His first two novels, The Ambulance Driver (2008) and The Keli Dowry (2010), are character-driven tales of history and adventure. Like many writers, McNaught takes inspiration from personal experience.

"In many ways, fiction is a medium that allows me to revisit my past," he says. "Many of the characters and scenes in my novels are either identical to, or composites of, people I've known and experiences I've had."

The Keli Dowry, for instance, revolves around a team of American divers discovering a shipwreck from the fifth century B.C. during the early 1970s – an experience McNaught lived as a young man. The backdrop for the story is a dark period of recent Greek history demonized by "the Colonels' junta," a time of political repression and intrigue.

McNaught's first book, The Ambulance Driver, also blends personal experiences and historical events.

The main character is Marie Rioux, a lawyer from Québec City who winds up working with a British whistleblower to uncover deep secrets – a challenge similar to that faced by Canada in its litigation against tobacco interests.

Marie Rioux also shares a name and many character traits with an old girlfriend of McNaught's.

"I'm an incurable romantic in the historical sense of that term," he says. "I'm an observer who loves to capture and reflect upon what I see. I paint in watercolours and jot down notes whenever the mood strikes me."

The notes are crucial to McNaught's novels. He records his observations on various scraps of paper, gathers and files them meticulously, then threads them into larger narratives.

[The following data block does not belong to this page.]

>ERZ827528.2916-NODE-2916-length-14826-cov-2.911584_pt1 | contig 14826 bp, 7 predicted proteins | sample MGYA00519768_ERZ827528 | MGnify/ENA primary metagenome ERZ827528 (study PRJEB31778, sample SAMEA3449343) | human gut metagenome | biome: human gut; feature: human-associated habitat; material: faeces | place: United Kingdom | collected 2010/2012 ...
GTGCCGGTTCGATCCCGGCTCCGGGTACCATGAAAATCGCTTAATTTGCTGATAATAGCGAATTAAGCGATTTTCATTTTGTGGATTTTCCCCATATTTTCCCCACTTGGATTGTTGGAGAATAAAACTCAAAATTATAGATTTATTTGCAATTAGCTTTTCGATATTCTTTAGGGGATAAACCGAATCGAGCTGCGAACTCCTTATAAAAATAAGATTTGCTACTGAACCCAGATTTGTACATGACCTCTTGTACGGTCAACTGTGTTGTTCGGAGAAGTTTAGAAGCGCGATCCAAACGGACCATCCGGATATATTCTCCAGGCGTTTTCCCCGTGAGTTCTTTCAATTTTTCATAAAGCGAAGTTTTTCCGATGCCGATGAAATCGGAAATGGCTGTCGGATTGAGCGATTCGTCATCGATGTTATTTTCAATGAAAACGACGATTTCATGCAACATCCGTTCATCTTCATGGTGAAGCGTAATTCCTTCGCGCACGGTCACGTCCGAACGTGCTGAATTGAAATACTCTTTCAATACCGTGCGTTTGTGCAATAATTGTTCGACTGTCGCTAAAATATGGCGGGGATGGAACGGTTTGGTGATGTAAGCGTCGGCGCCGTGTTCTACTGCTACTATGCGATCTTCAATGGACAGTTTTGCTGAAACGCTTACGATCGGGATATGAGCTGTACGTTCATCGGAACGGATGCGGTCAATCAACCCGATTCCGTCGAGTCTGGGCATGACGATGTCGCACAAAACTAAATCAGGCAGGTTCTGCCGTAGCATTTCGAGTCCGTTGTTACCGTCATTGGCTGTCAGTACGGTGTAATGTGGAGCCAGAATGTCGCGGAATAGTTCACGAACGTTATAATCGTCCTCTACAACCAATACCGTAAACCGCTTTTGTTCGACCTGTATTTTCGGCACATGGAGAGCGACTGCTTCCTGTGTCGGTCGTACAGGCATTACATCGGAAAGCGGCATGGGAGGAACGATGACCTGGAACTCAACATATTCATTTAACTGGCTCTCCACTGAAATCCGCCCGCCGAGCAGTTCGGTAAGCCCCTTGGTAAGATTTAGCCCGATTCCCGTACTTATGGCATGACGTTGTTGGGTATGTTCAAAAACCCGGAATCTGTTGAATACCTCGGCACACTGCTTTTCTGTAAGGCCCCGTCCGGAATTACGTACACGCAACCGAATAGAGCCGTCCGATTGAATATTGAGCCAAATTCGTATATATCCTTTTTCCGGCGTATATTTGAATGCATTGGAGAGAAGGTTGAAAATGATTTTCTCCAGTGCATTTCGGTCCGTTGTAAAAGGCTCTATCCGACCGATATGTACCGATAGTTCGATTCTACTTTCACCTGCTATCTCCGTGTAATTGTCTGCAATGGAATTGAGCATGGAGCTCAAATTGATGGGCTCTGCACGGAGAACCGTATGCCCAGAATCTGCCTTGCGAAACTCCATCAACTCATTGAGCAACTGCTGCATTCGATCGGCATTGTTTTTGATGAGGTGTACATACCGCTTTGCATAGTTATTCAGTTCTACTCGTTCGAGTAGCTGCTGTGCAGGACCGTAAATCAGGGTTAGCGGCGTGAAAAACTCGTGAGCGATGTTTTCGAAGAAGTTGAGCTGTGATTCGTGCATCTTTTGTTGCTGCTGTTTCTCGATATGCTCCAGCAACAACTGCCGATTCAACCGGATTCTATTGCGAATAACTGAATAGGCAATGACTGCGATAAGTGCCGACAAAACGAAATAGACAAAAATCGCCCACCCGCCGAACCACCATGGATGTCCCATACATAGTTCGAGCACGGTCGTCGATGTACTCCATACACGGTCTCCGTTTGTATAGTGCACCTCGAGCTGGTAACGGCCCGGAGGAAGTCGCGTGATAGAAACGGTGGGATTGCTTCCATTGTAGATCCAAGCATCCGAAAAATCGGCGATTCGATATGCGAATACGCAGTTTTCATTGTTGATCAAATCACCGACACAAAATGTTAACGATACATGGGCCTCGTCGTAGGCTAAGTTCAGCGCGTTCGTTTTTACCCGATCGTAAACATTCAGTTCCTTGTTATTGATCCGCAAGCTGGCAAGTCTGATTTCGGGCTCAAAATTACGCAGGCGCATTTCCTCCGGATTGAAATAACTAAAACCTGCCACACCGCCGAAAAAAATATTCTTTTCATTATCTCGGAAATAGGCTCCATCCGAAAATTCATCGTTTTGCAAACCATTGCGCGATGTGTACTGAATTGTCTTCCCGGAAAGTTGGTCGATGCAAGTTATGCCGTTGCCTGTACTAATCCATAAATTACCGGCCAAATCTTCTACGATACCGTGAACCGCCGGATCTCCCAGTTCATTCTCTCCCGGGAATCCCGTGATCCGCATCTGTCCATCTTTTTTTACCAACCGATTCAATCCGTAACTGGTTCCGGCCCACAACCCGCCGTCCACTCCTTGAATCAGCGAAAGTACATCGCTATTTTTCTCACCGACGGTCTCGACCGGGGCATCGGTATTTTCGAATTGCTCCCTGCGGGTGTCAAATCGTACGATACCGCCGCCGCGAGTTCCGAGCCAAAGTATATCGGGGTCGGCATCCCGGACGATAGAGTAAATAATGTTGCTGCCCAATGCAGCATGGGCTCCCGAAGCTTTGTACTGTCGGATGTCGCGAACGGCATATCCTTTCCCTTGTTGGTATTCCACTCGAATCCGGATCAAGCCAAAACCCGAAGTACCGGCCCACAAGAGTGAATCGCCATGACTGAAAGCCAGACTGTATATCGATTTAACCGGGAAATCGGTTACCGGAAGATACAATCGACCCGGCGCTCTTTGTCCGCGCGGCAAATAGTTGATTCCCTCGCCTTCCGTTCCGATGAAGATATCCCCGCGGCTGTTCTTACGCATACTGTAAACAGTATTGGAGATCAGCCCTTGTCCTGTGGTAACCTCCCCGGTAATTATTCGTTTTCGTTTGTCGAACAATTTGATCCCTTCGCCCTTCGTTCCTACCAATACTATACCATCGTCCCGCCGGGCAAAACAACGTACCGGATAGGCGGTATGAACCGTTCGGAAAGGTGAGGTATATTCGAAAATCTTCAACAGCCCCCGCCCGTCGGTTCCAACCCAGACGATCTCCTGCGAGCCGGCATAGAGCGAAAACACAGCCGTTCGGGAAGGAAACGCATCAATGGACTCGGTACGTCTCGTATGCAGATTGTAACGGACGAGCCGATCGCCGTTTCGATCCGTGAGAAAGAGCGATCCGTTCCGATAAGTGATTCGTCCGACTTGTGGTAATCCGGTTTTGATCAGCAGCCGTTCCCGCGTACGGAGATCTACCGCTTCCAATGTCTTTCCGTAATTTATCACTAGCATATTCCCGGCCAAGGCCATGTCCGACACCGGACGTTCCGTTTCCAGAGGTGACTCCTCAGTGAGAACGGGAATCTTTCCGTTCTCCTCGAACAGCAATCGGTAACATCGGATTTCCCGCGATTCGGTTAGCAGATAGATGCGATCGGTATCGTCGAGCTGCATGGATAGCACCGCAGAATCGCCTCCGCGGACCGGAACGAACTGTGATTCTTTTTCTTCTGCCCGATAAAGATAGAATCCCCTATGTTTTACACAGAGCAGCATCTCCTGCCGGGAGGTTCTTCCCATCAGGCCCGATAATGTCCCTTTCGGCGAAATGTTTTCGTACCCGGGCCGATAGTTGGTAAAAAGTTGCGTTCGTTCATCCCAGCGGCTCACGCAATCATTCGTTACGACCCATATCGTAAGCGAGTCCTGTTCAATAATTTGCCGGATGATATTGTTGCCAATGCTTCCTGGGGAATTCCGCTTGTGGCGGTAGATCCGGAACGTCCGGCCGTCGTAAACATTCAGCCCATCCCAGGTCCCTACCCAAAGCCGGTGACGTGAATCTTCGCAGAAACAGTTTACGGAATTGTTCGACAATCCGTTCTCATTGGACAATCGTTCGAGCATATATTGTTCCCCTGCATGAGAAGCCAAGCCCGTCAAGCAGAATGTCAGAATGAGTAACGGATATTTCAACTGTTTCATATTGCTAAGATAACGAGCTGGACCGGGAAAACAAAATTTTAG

The idea for The Ambulance Driver, for instance, came during a break from a working trip to England. He had been painting in a First World War cemetery when he happened upon the gravestone of a woman. Intrigued, he scribbled down the name and later discovered that she had served in the Canadian Army Service Corps.

Continuing a Family Tradition

Research and writing runs in McNaught's family. His father Kenneth was a distinguished historian, Officer of the Order of Canada and author of Pelican History of Canada (1969), along with numerous other books.

McNaught's works include legal opinions, contributions to legislation (such as The Tobacco Act, 1997), and articles for Canadian Lawyer Magazine and various travel periodicals.

He's currently working on a film treatment of The Ambulance Driver and a third book – Tatyana, a novel set in the new republics of eastern Europe.

Like Chapman, McNaught believes that indulging in a passion for writing benefits the Department.

"Writing fiction necessarily requires creative thinking – something that also comes in handy when developing legal arguments. A big difference, however, is that in law, you've got no control over how the story turns out."

Chris McNaught Photo: Pat Walton for the Department of Justice
Chris McNaught
Photo: Pat Walton for the Department of Justice